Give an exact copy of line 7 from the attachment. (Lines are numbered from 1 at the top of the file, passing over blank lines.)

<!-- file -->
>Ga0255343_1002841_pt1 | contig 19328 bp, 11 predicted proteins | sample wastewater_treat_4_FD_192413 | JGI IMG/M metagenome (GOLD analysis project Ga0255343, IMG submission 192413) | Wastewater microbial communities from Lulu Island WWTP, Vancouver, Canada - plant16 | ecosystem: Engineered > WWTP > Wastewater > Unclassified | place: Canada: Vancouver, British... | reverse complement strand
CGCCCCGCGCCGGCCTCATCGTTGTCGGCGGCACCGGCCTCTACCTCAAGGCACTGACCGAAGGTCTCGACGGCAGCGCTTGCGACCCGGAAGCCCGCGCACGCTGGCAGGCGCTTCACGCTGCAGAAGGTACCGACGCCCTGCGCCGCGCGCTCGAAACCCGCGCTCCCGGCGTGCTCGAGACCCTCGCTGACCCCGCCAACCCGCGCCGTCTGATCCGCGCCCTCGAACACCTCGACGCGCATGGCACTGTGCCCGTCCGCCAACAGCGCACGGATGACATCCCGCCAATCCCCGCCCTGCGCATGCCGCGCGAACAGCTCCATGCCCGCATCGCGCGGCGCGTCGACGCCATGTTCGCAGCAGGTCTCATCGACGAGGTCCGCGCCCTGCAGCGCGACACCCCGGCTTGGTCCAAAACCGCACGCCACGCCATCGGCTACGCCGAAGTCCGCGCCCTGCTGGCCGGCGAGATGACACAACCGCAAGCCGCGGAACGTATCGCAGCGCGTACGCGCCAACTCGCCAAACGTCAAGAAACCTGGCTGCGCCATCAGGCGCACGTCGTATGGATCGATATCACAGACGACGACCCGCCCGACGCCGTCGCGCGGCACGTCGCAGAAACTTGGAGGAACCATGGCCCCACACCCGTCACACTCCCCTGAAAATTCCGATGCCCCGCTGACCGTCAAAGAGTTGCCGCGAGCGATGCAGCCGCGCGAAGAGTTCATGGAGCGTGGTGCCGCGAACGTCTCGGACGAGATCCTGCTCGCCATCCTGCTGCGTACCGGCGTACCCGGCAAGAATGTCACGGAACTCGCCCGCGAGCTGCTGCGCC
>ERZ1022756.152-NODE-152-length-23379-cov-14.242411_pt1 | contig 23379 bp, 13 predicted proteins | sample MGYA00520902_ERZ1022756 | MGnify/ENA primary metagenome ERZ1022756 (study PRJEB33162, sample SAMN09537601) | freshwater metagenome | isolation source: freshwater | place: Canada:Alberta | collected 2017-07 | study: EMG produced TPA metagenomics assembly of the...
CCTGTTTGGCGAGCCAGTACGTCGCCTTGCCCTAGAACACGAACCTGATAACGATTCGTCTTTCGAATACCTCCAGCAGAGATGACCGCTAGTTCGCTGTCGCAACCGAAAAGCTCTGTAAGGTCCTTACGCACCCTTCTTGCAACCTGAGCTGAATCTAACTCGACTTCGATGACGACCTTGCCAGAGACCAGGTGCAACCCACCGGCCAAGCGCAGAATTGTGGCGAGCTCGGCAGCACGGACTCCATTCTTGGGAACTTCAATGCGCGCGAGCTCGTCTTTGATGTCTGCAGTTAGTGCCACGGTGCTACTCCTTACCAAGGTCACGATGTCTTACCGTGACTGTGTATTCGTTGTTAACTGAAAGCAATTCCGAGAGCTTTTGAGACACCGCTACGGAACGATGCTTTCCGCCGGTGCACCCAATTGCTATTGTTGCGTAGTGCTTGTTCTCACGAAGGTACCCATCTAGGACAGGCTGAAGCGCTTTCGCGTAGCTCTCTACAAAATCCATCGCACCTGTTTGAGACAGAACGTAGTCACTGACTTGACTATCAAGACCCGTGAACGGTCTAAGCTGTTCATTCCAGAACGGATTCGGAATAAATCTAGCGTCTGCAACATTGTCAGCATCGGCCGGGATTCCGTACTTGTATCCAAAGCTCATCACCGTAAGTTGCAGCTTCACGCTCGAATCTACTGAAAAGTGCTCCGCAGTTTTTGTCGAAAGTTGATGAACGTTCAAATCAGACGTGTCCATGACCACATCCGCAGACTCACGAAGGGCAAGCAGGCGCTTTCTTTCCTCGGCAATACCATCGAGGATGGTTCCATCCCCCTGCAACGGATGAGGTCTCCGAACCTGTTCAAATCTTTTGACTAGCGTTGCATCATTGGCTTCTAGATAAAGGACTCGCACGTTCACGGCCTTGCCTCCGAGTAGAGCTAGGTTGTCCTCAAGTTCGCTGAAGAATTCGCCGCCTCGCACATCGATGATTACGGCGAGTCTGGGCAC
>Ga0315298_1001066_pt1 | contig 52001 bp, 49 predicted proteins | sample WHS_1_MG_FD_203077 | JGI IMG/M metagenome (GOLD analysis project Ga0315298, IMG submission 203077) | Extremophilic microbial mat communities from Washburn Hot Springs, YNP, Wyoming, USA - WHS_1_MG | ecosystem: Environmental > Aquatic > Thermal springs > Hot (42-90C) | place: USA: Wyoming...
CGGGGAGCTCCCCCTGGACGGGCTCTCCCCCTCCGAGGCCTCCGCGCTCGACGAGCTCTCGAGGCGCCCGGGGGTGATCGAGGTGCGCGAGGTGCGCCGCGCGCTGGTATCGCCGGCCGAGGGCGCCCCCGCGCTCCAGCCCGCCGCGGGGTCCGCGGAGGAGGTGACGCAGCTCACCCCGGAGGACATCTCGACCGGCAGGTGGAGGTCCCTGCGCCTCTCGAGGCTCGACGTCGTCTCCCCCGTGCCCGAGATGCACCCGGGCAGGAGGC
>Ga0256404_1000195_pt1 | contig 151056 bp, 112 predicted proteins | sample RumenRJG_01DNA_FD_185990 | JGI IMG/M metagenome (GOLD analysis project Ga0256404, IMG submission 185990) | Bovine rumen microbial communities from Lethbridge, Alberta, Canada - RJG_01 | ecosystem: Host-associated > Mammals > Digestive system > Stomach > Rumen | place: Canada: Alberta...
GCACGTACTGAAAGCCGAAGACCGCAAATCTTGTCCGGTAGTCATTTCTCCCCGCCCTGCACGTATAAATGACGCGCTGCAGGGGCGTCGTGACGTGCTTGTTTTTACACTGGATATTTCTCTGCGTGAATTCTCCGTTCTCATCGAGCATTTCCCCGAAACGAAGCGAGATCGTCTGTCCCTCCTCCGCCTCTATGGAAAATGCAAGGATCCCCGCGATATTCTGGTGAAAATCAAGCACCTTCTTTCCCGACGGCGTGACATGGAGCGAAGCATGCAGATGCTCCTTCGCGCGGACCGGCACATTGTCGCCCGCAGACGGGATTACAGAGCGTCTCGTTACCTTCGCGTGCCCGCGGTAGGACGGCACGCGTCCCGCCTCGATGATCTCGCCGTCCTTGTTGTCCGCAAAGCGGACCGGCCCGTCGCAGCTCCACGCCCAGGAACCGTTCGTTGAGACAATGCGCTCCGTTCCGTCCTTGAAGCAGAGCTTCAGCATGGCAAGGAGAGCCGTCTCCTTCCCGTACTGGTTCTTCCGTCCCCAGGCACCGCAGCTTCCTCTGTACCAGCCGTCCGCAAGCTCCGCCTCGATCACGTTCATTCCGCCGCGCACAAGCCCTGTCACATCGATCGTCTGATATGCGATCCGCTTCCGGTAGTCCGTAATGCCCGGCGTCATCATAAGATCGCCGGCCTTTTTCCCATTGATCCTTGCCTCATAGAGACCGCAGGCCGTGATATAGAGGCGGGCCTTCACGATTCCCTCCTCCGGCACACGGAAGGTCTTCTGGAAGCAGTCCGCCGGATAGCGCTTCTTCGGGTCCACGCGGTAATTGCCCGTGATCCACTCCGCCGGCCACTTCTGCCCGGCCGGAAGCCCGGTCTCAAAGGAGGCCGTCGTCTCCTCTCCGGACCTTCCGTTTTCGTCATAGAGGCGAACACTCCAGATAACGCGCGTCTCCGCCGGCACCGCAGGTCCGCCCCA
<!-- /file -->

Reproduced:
>Ga0256404_1000195_pt1 | contig 151056 bp, 112 predicted proteins | sample RumenRJG_01DNA_FD_185990 | JGI IMG/M metagenome (GOLD analysis project Ga0256404, IMG submission 185990) | Bovine rumen microbial communities from Lethbridge, Alberta, Canada - RJG_01 | ecosystem: Host-associated > Mammals > Digestive system > Stomach > Rumen | place: Canada: Alberta...